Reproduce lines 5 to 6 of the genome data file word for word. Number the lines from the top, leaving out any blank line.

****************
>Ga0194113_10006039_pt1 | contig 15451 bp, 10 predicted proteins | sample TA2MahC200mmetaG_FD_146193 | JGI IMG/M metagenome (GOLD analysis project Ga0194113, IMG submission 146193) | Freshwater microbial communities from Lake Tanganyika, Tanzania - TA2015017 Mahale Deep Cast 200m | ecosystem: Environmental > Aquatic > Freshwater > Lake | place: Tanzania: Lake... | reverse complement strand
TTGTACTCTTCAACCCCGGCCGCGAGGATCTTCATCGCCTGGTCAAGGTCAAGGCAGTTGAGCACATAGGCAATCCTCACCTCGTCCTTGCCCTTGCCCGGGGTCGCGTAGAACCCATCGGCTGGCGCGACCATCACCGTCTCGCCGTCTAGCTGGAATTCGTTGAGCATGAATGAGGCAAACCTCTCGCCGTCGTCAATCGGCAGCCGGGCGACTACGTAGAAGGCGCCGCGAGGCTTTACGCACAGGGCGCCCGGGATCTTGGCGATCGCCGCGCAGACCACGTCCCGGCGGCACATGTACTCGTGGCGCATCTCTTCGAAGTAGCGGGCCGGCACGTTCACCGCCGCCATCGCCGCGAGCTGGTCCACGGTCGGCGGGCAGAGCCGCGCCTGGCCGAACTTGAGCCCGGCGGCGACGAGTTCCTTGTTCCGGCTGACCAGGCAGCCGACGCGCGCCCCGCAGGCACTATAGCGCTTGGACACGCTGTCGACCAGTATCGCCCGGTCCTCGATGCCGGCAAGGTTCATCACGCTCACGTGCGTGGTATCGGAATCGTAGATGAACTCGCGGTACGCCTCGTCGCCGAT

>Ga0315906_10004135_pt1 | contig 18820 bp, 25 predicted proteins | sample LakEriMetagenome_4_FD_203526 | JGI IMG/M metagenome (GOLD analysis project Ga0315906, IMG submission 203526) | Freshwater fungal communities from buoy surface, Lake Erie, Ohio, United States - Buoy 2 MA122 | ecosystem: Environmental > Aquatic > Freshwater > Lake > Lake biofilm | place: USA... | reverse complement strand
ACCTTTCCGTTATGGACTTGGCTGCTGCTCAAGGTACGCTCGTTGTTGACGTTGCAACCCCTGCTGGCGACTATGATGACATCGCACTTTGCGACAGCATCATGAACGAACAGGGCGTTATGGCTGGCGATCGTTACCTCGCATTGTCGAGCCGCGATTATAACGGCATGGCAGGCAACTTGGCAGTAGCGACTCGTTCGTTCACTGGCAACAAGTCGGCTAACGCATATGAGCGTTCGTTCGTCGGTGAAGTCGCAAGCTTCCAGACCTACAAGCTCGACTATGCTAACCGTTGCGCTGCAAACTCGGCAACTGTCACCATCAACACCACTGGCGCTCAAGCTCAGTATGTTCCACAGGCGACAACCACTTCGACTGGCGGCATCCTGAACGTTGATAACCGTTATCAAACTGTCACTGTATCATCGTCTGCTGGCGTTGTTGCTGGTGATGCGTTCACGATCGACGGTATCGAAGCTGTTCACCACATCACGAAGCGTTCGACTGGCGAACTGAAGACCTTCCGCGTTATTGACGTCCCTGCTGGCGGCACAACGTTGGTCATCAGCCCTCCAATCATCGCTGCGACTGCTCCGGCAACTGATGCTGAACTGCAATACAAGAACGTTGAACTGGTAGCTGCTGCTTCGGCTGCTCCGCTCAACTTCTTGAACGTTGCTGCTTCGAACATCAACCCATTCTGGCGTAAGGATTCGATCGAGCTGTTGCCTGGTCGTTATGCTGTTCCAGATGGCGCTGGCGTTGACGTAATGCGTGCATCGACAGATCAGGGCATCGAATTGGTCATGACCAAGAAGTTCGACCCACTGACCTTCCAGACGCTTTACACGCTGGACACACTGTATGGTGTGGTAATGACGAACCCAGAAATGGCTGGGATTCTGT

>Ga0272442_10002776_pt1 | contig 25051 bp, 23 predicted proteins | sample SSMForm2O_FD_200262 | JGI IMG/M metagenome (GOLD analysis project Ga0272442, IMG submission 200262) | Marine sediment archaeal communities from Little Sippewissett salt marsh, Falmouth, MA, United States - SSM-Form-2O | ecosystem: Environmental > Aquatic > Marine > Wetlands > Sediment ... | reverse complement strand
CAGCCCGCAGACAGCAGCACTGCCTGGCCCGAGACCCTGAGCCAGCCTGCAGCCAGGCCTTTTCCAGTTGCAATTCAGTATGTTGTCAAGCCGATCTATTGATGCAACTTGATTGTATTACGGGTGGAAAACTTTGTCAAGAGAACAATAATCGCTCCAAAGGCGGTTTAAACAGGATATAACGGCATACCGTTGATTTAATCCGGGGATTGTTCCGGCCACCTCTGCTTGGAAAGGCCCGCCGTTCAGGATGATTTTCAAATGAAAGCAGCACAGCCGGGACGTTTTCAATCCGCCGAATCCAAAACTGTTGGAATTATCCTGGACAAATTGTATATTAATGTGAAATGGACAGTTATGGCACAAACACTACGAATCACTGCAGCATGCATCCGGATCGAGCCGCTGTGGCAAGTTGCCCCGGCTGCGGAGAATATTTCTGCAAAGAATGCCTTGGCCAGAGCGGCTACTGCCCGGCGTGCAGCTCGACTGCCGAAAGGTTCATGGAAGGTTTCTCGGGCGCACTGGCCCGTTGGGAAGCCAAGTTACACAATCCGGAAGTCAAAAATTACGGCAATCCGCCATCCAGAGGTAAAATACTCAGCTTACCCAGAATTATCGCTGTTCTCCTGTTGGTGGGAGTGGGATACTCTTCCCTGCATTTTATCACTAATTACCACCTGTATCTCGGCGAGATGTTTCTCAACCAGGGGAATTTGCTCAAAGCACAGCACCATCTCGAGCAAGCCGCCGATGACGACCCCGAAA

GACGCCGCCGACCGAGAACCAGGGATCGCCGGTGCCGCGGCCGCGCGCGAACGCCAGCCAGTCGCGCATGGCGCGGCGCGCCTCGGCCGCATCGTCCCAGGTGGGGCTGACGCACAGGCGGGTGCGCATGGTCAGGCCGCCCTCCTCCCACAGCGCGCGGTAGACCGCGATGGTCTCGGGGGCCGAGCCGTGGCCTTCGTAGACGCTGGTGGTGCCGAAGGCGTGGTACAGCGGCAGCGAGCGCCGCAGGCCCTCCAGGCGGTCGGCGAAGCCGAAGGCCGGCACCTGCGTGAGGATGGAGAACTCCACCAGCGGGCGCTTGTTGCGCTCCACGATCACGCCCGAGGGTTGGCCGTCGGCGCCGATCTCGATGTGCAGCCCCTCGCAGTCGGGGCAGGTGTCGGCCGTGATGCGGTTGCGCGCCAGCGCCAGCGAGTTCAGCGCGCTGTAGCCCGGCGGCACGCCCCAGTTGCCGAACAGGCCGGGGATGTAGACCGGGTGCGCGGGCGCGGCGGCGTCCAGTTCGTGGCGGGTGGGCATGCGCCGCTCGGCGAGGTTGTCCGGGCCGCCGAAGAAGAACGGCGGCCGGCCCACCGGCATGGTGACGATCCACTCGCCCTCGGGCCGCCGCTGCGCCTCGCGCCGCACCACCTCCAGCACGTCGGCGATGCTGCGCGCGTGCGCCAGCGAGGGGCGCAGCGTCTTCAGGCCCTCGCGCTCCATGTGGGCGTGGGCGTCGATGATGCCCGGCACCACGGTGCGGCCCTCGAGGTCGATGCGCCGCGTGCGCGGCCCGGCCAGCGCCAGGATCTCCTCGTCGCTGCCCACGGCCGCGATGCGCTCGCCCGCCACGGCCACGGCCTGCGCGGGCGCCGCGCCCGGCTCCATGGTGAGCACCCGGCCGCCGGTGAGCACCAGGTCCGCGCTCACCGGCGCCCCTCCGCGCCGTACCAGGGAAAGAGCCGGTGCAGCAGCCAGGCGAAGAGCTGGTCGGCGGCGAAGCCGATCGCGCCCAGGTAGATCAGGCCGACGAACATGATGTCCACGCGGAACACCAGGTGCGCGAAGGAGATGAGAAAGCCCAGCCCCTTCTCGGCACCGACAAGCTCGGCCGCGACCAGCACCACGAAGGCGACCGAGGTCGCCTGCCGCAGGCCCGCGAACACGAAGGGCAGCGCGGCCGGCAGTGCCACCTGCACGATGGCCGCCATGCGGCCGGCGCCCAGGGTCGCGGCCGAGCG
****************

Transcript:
>Ga0272442_10002776_pt1 | contig 25051 bp, 23 predicted proteins | sample SSMForm2O_FD_200262 | JGI IMG/M metagenome (GOLD analysis project Ga0272442, IMG submission 200262) | Marine sediment archaeal communities from Little Sippewissett salt marsh, Falmouth, MA, United States - SSM-Form-2O | ecosystem: Environmental > Aquatic > Marine > Wetlands > Sediment ... | reverse complement strand
CAGCCCGCAGACAGCAGCACTGCCTGGCCCGAGACCCTGAGCCAGCCTGCAGCCAGGCCTTTTCCAGTTGCAATTCAGTATGTTGTCAAGCCGATCTATTGATGCAACTTGATTGTATTACGGGTGGAAAACTTTGTCAAGAGAACAATAATCGCTCCAAAGGCGGTTTAAACAGGATATAACGGCATACCGTTGATTTAATCCGGGGATTGTTCCGGCCACCTCTGCTTGGAAAGGCCCGCCGTTCAGGATGATTTTCAAATGAAAGCAGCACAGCCGGGACGTTTTCAATCCGCCGAATCCAAAACTGTTGGAATTATCCTGGACAAATTGTATATTAATGTGAAATGGACAGTTATGGCACAAACACTACGAATCACTGCAGCATGCATCCGGATCGAGCCGCTGTGGCAAGTTGCCCCGGCTGCGGAGAATATTTCTGCAAAGAATGCCTTGGCCAGAGCGGCTACTGCCCGGCGTGCAGCTCGACTGCCGAAAGGTTCATGGAAGGTTTCTCGGGCGCACTGGCCCGTTGGGAAGCCAAGTTACACAATCCGGAAGTCAAAAATTACGGCAATCCGCCATCCAGAGGTAAAATACTCAGCTTACCCAGAATTATCGCTGTTCTCCTGTTGGTGGGAGTGGGATACTCTTCCCTGCATTTTATCACTAATTACCACCTGTATCTCGGCGAGATGTTTCTCAACCAGGGGAATTTGCTCAAAGCACAGCACCATCTCGAGCAAGCCGCCGATGACGACCCCGAAA